By Ryan Gierach, West Hollywood, California
Anyone who wants to understand how Los Angeles and West Hollywood led the modern American gay movement really needs to hear this talk.
On Friday evening, August 1, Stephen Hoeller, one of Los Angeles’ most remarkable spiritual thinkers and teachers, will be presenting a lecture on Gerald Heard (1889-1971).
Heard was a gay man whose writings (many articles and over 35 books) widely influenced people and his spiritual and scientific lectures filled auditoriums here in Los Angeles in the 1950′s’ and 1960′s.
The title of Dr. Hoeller’s lecture will be “Gerald Heard, the Modern Unknown Philosopher: Philosopher, Psychopomp, Pioneer of Altered Consciousness, A Remarkable Man.”
According to West Hollywood’s Don Kilhefner, “Heard was the BBC commentator on science who moved to Los Angeles in 1942 with Aldous Huxley.
“Here he mentored both Huxley and Christopher Isherwood in philosophy and spirituality, introducing Isherwood to the Ramakrishna Vedanta Temple in Hollywood,’ said Kilhefner.
“He lectured several times at ONE, Inc., and wrote for its homophile publications under the name D.B. Vest (DB=Double Breasted).
“As far as I have been able to discover so far, Heard is the first person to talk about homosexuality within the context of evolutionary biology until E.O. Wilson picked up the theme in his 1978 Pulitzer prize-winning On Human Nature.
Wilson wrote in that book, “…homosexuals may be the rare carriers of the altruistic impulse in the human species.”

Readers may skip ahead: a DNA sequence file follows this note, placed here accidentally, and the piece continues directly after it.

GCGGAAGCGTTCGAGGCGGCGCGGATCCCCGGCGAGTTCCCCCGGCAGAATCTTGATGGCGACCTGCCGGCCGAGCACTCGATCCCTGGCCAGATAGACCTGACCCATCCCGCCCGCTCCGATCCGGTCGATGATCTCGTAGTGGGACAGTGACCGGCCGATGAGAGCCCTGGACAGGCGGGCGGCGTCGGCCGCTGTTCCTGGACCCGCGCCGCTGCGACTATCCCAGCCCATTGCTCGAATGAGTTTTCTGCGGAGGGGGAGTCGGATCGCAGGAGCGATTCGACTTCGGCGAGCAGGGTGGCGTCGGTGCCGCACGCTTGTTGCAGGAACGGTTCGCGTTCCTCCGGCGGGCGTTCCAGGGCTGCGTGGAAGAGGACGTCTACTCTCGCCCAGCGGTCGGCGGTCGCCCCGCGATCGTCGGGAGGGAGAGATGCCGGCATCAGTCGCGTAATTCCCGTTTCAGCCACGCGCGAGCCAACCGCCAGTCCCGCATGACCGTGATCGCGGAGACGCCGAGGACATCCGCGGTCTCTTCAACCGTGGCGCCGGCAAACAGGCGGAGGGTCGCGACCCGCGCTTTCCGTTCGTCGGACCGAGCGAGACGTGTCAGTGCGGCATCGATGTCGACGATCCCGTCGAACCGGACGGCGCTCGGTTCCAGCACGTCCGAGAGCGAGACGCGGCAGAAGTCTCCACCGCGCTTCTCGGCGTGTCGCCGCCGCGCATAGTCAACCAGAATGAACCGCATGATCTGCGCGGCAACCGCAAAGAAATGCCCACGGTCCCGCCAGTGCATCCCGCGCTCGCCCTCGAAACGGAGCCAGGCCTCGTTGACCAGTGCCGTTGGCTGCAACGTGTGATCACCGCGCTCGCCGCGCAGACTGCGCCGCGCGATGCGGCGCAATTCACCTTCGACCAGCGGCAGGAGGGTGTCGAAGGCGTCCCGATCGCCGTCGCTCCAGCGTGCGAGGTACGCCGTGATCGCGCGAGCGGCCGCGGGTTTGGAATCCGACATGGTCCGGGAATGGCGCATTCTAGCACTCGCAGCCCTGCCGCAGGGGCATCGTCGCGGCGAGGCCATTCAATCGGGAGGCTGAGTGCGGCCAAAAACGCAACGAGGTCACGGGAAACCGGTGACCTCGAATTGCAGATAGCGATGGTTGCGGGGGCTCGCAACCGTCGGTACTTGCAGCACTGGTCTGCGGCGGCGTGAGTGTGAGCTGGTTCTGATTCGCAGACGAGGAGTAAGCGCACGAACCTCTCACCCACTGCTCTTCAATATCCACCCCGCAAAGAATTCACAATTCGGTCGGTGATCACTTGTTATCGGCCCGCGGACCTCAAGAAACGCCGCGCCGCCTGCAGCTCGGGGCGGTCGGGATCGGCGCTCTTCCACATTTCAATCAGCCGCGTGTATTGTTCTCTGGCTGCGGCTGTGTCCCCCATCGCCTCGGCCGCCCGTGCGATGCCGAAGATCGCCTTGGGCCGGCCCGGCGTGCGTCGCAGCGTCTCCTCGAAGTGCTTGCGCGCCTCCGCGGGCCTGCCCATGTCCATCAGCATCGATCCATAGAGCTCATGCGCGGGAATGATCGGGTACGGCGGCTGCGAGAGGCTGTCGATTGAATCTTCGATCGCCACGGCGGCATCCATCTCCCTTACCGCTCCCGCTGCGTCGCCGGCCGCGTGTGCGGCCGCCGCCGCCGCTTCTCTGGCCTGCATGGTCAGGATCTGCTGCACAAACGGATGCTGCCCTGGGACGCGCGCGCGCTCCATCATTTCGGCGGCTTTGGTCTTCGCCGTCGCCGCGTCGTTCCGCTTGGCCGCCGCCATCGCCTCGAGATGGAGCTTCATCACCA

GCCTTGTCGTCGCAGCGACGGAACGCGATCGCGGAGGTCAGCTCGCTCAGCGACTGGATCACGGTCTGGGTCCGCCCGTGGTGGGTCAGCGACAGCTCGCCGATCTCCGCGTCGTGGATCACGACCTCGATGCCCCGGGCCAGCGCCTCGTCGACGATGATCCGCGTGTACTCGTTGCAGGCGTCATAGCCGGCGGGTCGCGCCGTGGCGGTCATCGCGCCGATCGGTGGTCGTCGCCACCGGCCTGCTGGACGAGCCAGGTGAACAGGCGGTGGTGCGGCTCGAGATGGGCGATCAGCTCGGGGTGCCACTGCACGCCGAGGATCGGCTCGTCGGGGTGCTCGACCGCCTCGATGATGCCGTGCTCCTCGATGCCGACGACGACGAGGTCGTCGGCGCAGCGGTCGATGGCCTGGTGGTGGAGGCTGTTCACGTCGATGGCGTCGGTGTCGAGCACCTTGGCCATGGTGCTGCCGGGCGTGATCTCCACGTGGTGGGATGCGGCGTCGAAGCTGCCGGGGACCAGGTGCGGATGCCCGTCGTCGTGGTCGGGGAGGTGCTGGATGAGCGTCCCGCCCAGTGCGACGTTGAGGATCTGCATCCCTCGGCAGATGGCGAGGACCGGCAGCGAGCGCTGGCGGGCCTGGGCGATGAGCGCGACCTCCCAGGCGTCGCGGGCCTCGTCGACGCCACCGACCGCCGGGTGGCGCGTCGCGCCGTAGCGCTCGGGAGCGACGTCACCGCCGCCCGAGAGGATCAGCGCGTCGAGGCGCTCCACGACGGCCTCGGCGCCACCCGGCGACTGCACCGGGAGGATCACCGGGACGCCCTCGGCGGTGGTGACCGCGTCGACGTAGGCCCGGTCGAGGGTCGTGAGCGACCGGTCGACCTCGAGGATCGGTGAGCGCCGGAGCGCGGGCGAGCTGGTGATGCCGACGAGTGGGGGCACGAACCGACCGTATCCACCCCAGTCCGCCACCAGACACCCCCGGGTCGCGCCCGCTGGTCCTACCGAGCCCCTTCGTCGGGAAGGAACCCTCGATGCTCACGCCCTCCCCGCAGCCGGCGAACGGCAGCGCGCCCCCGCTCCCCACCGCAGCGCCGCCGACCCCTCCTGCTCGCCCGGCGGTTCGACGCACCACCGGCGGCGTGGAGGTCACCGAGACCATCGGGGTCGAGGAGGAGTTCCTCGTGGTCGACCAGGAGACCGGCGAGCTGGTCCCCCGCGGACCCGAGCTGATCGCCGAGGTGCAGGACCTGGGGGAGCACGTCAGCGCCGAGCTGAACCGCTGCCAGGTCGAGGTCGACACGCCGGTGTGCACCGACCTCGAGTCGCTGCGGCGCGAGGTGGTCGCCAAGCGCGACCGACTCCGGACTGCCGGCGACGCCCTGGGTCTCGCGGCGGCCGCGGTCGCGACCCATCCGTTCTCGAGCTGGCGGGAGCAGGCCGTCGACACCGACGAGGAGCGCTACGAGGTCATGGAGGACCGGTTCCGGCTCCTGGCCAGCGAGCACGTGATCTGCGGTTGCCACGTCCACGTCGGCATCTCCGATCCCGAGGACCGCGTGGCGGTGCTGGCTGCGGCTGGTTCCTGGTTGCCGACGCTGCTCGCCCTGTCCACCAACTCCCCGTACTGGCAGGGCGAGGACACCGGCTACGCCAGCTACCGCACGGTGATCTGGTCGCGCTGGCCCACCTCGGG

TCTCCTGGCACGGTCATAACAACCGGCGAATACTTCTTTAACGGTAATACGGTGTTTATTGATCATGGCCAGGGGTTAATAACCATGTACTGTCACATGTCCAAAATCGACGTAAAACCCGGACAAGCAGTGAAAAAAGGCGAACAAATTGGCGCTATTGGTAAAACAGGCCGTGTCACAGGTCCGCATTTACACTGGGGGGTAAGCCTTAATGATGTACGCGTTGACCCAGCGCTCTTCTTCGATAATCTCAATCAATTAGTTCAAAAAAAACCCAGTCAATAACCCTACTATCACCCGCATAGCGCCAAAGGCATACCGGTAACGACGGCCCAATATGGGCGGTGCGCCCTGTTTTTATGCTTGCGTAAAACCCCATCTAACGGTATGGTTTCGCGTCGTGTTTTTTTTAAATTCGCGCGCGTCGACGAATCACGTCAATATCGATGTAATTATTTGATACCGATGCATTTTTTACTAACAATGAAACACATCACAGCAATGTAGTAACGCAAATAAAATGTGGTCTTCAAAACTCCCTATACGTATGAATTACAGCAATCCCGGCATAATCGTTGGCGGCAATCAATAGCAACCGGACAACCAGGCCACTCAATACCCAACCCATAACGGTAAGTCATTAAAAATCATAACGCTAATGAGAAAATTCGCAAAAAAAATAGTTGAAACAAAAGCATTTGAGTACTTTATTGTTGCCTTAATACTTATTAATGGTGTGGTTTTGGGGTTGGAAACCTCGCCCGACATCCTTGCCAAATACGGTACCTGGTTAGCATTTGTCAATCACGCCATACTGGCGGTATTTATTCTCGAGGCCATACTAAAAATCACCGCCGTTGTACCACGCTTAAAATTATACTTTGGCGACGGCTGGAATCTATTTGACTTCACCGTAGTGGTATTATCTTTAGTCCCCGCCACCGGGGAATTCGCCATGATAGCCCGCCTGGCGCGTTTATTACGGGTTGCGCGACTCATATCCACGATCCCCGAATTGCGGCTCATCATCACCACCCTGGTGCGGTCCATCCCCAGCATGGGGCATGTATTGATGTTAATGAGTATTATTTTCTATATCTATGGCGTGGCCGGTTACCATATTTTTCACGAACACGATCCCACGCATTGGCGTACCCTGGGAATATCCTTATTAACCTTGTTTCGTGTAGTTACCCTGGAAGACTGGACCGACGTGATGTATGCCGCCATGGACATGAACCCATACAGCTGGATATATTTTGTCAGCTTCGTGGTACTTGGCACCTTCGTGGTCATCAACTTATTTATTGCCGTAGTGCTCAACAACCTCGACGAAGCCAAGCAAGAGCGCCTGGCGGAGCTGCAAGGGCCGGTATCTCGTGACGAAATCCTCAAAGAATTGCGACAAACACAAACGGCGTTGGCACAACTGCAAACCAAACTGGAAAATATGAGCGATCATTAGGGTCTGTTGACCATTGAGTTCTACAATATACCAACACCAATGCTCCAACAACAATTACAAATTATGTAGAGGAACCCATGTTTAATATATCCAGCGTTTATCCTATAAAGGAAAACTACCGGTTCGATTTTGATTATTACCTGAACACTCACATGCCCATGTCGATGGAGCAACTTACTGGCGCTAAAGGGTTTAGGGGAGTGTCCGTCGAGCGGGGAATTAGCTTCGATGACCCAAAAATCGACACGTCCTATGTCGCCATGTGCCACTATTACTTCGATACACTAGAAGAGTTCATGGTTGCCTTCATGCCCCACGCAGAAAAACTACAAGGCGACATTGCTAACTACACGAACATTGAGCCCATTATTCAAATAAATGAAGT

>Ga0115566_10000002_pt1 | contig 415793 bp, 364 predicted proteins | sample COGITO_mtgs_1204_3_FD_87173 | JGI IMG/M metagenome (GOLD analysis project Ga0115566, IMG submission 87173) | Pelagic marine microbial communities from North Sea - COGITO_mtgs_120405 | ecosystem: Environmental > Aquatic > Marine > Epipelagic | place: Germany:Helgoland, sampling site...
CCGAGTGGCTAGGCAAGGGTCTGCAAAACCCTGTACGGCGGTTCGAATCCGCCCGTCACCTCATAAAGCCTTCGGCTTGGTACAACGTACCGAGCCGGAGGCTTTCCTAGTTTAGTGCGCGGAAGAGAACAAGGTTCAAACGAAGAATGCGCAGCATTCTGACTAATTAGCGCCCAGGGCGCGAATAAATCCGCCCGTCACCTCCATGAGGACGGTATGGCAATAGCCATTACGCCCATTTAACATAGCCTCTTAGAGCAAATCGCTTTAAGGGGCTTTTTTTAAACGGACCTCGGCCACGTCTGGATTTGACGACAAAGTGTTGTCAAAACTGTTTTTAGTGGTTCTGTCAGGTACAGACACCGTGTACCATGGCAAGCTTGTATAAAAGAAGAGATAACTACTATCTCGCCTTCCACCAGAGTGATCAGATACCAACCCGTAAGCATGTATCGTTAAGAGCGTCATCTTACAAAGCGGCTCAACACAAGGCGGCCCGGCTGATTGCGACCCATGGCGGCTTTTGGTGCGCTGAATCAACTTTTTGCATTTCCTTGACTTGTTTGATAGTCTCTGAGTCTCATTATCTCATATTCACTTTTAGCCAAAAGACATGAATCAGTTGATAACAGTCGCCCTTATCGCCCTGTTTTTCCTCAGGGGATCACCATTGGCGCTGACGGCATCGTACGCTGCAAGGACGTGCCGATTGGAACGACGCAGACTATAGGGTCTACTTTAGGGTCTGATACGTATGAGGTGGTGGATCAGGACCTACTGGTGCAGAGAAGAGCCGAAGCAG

Called by many the “Grandfather of the New Age Movement,” Gerald Heard’s writings affected many younger writers and thinkers.
In 1945 Huston Smith was at Berkeley working on his Ph. D. when he stumbled upon the work of Gerald Heard, a British writer and philosopher—a man who would later be called “the grandfather of the New Age movement,” wrote Don Lattin for a feature in the Cal Alumni Association UC Berkeley site.
Running across a Heard tome called Pain, Sex and Time—A New Outlook on Evolution and the Future of Man, he spent the night reading it, and as he relates in his Foreword to the Heard classic’s 2004 edition, “When dawn broke I was living in the new world that has housed me ever since.
“Overnight that book converted me from the scientific worldview to the vaster world of the mystics. I was taken by Heard’s idea that we were on the cusp of an evolutionary advance—that the tide of evolution would allow mankind to merge with God’s infinite consciousness.”
On that basis, that humanity had the potential for a breakthrough in consciousness, Heard and Huxley founded the Trabuco College of Prayer, creating a “club for mystics” that profoundly influenced several architects of the new American spirituality.
Expanding human potential was the guiding principle behind Trabuco College of Prayer.
Harry Hay, who with Don Kilhefner co-founded the Radical Faeries, a group redefining queer consciousness through spirituality. took what Heard had to say to heart and applied it to gays, lesbians and transgenders as part of the Radical Faerie movement.
Bill Wilson, co-founder of Alcoholics Anonymous was a member; so too Michael Murphy, who based his Esalen Institute at Big Sur on the model, and which gave way to the American secular spiritualist movement.
Kilhefner urged attendance at the talk, saying, “I am always surprised when gay people say they never heard of Heard, who is an important voice in gay intellectual history and played a significant role in the spiritual history of Los Angeles after World War II.”
Our movement’s modern pioneers are in the end of life time or past it, and Kilhefner notes directly, “Heard is one of your Los Angeles gay ancestors that I respectfully suggest you need to know something about.”
See the discussion at Gnostic Society, 3363 Glendale Blvd, in Atwater Village (across the Glendale bridge from Silverlake). The program will begin at 8 p.m. (www.gnosis.org).